J-TOWN BEAT: The Importance of Supermarkets

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By GWEN MURANAKA

In Gardena, besides having some of the best down-home Japanese food in Los Angeles, we are blessed with quite a few supermarkets, each targeted to a different segment of the diverse city.

I am just old enough to remember going to the old Meiji Market in the 1970s. Back then Meiji was located on Denker Avenue in the building across from Sakae Sushi and Spoon House restaurant. When it moved to Pacific Square it became Pacific Supermarket and years later, Marukai.

Since Don Quijote, the large Japanese supermarket chain, purchased Marukai in 2013, the market has been called Tokyo Central & Main and has morphed into a kind of quick food/toy store, which is Don Quijote’s model.

Curious how many Rafu readers have been to Don Quijote in Honolulu. It was the only place I could pick up a bakatare T-shirt for eight bucks, cheap souvenirs and an impressive variety of poke.

Tokyo Central & Main in Gardena’s Pacific Square was originally Meiji Market, then became Marukai.

Honestly, I have a hard time shopping at the Pacific Square market, since they cut the amount of fresh meats, vegetables and other staples that were once sold there. These days, we’ll usually head to the big Tokyo Central on Artesia if we’re doing Japanese shopping.

Besides a Japanese market, we also have 99 Ranch and Superior, as well as the mainstream outlets like Ralph’s, Vons, Albertsons and most recently, Aldi.

In Little Tokyo we also have several good markets and I think it’s why the area is one of the most livable neighborhoods in Downtown. Since The Rafu is located at Third and Alameda, the market we go to most often is Woori in the Little Tokyo Galleria, but we’ll also frequent Nijiya in Japanese Village Plaza and Tokyo Central in Weller Court.

Woori is an interesting study in how this neighborhood has evolved.

As a business, they have to cater to as many folks as they can, and so it sells products that appeal to Koreans, Japanese and increasingly, Arts District hipsters. Their shelves might be the best representation of what Little Tokyo has become.

A few years ago, we reported that the galleria would be developed into multi-unit housing and it immediately made me wonder what would happen to the many residents, particularly seniors, who have come to rely on the supermarket and the other restaurants and shops there.

L.A. Times columnist Frank Shyong recently looked at Chinatown as it loses its last full-service grocery stores. The reasons are familiar to anyone following what’s been happening in recent years in Little Tokyo: thin profit margins, rising rents, lack of parking.

Down in Torrance, Mitsuwa Market is relocating to Del Amo Shopping Center, and it makes me wonder what will become of the shops and restaurants that have established themselves there with the supermarket as a reliable anchor.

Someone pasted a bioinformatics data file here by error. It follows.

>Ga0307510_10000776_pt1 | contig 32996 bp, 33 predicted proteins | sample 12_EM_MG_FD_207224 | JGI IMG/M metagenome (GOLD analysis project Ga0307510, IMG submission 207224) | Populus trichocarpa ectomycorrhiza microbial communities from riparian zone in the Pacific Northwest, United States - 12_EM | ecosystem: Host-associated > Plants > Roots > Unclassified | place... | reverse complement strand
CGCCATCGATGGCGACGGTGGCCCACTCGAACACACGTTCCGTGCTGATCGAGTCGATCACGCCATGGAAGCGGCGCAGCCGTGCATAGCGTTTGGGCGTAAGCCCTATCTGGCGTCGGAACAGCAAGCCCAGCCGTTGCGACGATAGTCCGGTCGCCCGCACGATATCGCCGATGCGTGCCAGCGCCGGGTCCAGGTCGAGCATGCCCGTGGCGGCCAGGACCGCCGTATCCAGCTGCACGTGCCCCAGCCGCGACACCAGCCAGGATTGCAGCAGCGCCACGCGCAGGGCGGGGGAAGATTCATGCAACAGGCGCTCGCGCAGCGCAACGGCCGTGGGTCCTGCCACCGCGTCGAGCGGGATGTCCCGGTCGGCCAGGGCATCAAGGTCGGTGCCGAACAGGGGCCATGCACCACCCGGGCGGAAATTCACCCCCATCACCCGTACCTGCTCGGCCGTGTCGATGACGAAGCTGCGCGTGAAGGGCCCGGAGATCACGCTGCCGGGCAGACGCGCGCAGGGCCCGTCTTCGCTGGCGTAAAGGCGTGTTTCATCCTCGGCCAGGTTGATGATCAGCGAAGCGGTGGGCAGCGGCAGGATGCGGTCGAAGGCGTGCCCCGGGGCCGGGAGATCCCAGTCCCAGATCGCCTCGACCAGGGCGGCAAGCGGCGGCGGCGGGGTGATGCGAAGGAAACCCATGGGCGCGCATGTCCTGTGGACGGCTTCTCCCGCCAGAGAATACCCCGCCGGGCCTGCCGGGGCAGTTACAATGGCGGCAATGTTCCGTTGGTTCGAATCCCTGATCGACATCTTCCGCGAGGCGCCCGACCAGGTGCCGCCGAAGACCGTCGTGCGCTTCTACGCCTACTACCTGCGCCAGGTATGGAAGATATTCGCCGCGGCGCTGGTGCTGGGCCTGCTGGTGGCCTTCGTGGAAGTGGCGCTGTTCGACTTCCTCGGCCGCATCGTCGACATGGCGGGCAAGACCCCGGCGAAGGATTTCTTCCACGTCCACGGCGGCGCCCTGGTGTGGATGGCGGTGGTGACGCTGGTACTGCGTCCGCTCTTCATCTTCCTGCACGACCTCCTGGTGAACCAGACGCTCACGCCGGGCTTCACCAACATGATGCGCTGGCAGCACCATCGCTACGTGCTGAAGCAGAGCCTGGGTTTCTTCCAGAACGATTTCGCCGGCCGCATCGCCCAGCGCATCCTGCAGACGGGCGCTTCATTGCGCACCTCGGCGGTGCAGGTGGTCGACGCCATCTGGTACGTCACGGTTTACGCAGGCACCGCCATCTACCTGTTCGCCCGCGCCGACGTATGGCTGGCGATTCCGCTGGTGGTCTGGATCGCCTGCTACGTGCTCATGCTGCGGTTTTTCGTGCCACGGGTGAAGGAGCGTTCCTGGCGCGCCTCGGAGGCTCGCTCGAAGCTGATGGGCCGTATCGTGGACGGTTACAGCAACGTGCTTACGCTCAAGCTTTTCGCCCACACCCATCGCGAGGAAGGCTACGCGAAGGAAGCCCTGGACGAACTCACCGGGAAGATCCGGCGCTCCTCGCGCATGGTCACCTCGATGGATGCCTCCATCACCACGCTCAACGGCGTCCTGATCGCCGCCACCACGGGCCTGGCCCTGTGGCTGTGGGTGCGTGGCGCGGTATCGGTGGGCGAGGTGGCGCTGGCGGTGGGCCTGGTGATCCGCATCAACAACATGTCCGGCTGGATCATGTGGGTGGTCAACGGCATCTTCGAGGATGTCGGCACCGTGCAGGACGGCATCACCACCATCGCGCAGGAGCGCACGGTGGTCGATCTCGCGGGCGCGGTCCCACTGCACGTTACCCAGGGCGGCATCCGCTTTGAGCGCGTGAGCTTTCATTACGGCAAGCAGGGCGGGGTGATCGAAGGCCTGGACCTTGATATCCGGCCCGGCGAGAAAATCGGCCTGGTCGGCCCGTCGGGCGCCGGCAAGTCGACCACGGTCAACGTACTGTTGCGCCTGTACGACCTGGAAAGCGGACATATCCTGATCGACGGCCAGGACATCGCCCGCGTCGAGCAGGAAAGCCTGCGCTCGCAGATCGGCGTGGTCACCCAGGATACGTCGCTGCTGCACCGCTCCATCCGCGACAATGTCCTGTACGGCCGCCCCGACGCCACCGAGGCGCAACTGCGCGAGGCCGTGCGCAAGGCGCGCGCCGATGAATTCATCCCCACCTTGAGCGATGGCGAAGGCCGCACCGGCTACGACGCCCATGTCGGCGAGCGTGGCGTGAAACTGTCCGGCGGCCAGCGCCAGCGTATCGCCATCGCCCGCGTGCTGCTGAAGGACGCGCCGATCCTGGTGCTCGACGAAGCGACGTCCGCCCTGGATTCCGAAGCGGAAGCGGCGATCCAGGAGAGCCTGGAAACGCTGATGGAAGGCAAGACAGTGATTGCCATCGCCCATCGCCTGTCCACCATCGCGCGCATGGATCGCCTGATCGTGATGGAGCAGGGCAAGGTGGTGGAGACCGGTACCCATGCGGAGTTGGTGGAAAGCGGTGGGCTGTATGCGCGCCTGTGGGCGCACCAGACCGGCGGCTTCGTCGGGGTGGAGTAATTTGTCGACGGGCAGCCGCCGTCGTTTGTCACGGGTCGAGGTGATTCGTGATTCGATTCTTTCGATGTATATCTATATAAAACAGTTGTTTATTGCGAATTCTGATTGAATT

Shyong writes: “Change is inevitable, and that’s especially true for immigrant communities, which have always risen and fallen according to immigration patterns. But that just makes it all the more important for us to decide what we’d like to keep around and act on it.”

What’s true for Chinatown is also true for Little Tokyo and other Japanese American communities.

The time to act to preserve what it most precious is now.

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My dear friend Yuka and I are true foodie friends, who over the years have shared some incredible meals together, trying out new places, often those with Japanese fusion influences.

Dobin mushi with matsutake mushroom at Inn Ann restaurant in Hollywood.

One of our earliest favorite places was Hamasaku in West L.A., then managed by the late Toshi Kihara, who always showed such grace and attention to every detail that made each meal special.

Yuka travels from Ohio and so the meals are less frequent, so we try to make them special. We had a late-night supper at Bestia at the busy counter as we watched their young chefs prepare pizzas and toss salads.

This last time I booked a reservation at Inn Ann, the Japan House restaurant hidden away above Hollywood Boulevard. It feels far removed from the touristy vibe of Hollywood and Highland that surrounds it.

Each piece of sushi prepared by chef Morihiro Onodera was exquisite, each a perfect, tasty bite. But I think I most enjoyed the matsutake dobin mushi, served in a small teapot, adorned with a single lime. Inside, hearty chunks of matsutake mushroom and tiger shrimp were a warm welcome to the autumn season.

Can’t wait for our next foodie adventure!

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Gwen Muranaka, senior editor of The Rafu Shimpo, can be contacted at [email protected] Opinions expressed are not necessarily those of The Rafu Shimpo.

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